A time delay relay 28 (such as WW Graingers model 6×154, or the like) is provided to allow boiler 30 to go through its proper shut-down sequence before power is removed by shutting off DC to AC inverter 14. This allows the normal use of motorized flue dampers (not shown) which are commonly available on many boilers to enhance fuel efficiency without any internal modification to boiler 30.

This invention is applicable to dwellings that are constructed with hot water heat plumbing (such as radiant heated floors or hot water baseboards) are wired for low voltage room thermostats, require an AC powered hydronic boiler to provide the heat, and have DC batteries as the source of electrical power for the heating system. Boiler 30 may be installed using DC zone pumps 26 as shown in FIG. 1. DC zone pumps 26 can be HARTELL models 3HEL and 10HEH, IVAN Labs model SID10, or the like.

A typical plumbing configuration for a gas-fired hydronic boiler heating system is shown in FIG. 1. A boiler 30 provides hot water to a plurality of heating zones. DC zone pumps 26 are provided to pump hot water to each zone, which flows out of hot supply manifold 64, through zone plumbing 66 where heat is delivered, and back to boiler 30 through return manifold 68.

Simple low voltage thermostats, preferably the kind with two wires that act as a simple mechanical switch, can be installed as zone thermostats 22. This can be done according to common practice and is not unique to this invention.

The wiring diagram of FIG. 3 shows how the components mentioned above are connected together using single conductor, insulated wire. Although this preliminary wiring diagram shows 4 zones, the preferred embodiment uses six zone relays in each control box. Boxes can be linked together to create any number of heating zones by wiring the “link” terminals 21 together.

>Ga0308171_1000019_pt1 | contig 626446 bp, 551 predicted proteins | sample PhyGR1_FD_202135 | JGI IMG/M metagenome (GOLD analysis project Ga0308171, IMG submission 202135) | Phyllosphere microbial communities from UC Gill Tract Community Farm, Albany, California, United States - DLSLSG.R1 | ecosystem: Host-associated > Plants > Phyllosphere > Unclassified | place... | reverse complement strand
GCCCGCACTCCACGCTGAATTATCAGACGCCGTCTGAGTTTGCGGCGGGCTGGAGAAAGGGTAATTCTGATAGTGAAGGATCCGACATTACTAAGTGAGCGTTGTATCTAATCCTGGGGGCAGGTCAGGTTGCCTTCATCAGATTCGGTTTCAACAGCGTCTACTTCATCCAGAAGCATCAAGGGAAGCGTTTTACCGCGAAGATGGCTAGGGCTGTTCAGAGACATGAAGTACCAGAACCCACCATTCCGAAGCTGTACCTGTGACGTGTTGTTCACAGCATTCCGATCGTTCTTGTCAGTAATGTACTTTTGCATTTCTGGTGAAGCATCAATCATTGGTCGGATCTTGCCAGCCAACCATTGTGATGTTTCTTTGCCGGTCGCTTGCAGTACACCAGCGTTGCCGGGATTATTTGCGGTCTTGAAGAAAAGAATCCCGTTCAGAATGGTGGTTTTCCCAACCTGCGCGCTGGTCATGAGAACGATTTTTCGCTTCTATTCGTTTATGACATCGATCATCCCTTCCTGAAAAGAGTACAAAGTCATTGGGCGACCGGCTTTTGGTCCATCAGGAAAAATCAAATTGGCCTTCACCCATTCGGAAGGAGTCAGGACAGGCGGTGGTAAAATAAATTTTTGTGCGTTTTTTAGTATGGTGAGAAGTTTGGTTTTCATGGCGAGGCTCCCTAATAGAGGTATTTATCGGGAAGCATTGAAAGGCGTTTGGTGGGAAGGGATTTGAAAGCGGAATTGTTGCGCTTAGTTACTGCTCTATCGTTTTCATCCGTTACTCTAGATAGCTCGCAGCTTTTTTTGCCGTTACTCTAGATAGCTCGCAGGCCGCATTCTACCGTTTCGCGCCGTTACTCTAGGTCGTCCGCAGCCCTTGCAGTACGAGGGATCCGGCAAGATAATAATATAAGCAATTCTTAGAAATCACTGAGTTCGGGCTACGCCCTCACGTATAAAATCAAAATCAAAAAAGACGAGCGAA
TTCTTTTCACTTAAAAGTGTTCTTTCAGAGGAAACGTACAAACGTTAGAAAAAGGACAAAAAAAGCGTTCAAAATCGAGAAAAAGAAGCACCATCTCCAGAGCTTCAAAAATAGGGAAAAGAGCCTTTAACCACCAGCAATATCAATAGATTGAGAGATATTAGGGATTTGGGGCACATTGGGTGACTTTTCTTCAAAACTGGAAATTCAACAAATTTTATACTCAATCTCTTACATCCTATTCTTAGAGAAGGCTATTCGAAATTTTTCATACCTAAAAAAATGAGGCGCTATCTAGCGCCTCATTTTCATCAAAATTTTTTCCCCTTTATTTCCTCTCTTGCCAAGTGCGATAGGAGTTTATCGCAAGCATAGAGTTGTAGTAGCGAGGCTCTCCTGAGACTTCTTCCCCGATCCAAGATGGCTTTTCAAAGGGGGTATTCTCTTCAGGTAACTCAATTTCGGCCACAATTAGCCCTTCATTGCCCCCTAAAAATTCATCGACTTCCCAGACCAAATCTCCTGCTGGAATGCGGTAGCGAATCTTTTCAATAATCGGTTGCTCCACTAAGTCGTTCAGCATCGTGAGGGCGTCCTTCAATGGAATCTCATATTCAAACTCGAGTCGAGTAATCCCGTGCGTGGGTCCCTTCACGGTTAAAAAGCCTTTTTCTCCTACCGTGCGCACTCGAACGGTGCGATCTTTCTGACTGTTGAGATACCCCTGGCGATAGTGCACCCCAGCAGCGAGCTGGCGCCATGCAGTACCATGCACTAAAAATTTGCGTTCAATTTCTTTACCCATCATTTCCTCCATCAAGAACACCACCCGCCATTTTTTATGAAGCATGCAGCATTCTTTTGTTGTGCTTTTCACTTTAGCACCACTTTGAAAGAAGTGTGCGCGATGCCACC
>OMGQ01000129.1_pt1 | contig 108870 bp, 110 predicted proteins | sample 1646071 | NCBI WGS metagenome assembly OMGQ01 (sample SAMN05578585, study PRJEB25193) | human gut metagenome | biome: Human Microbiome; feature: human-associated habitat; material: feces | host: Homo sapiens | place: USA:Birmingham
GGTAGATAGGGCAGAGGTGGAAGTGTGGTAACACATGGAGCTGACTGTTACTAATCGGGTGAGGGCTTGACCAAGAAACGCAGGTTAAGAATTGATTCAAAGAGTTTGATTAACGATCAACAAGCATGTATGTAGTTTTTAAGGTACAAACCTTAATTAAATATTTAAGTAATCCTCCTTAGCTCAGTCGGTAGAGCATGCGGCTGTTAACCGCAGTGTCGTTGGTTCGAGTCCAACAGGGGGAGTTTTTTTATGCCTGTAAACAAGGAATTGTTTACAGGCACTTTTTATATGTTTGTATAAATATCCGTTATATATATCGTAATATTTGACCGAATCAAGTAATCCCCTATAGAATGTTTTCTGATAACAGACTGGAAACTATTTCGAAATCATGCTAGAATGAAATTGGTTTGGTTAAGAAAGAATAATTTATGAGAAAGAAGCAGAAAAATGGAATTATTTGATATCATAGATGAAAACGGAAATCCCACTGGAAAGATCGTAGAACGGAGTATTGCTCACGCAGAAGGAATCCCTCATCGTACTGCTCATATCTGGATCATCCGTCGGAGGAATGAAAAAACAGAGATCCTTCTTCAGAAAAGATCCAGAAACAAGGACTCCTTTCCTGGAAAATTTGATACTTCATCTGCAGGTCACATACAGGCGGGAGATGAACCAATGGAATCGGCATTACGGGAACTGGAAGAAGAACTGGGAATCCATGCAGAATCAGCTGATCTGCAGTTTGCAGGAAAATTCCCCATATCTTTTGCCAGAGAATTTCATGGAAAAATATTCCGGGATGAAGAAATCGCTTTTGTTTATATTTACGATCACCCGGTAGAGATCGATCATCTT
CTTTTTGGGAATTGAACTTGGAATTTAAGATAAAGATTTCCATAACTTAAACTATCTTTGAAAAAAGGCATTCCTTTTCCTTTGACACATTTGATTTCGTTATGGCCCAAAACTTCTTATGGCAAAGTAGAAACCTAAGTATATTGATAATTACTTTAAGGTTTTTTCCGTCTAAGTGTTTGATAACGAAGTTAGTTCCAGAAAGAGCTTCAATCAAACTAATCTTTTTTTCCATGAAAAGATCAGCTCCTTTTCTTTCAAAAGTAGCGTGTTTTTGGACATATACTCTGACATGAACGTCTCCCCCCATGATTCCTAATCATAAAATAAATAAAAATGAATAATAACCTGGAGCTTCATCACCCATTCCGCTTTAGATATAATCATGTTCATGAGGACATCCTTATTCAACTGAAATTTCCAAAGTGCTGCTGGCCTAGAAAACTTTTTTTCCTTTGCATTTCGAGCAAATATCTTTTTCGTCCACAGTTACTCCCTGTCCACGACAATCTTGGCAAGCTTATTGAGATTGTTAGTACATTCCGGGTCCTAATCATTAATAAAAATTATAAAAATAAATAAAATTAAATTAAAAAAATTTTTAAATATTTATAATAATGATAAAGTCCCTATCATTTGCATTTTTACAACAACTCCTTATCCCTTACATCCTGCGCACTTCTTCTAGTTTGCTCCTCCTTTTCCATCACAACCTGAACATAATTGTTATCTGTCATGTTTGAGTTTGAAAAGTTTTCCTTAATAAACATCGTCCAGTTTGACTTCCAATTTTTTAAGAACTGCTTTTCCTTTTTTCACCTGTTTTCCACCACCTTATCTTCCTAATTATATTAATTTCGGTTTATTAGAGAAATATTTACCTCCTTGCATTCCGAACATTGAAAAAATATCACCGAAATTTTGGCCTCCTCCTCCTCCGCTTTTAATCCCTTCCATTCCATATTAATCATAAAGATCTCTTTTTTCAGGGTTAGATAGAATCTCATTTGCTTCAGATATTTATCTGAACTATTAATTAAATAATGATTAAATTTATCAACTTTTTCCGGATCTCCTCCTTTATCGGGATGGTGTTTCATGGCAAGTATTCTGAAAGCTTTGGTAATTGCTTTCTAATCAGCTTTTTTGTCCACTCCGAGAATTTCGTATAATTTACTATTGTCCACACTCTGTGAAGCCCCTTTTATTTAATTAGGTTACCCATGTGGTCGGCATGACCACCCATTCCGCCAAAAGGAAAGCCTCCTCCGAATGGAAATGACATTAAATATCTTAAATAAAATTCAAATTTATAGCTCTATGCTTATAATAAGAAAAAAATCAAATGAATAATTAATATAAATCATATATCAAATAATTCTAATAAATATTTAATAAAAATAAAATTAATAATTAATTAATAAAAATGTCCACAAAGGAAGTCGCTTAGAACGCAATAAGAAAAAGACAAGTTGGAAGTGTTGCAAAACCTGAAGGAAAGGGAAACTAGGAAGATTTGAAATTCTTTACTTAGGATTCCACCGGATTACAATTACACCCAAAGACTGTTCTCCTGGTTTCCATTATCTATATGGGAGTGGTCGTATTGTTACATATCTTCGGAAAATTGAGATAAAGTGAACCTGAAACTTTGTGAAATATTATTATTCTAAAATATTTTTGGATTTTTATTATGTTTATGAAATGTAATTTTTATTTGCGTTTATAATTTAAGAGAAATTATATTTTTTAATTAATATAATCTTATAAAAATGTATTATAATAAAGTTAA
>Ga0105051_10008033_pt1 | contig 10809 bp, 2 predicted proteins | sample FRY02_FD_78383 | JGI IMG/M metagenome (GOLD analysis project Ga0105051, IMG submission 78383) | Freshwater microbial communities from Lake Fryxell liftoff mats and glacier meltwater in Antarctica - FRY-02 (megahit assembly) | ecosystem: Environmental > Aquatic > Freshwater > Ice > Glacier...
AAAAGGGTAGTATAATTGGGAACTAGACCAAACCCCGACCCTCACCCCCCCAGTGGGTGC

The flow chart of FIG. 2 shows the sequence of the control process. It shows the order in which each component is activated, and what kind of electrical output or end use it provides. The process starts at the 24 volt battery 12, and ends by simultaneously energizing (or shutting down) boiler 30 and DC zone pump(s) 26.

When the heating system is activated by turning on switch 11, the 24 volt battery 12 supplies continuous power to DC to DC converter 18, which uses an extremely small amount of electricity from 24 volt battery 12 when standing by. DC to DC converter 18 provides 12 volts DC 20 to zone thermostats 22 and zone relays 24.

When a zone thermostat 22 calls for heat, the switch contacts 34 inside the zone thermostat 22 send 12 volts DC 20 to energize the corresponding zone relay 24. (There is one zone relay 24 per thermostat 22). Zone relay 24 then simultaneously sends 12 volts DC 20 power to the corresponding zone pump 26, and sends 24 volts DC 42 power to the boiler trigger relay 32 and the inverter relay 16.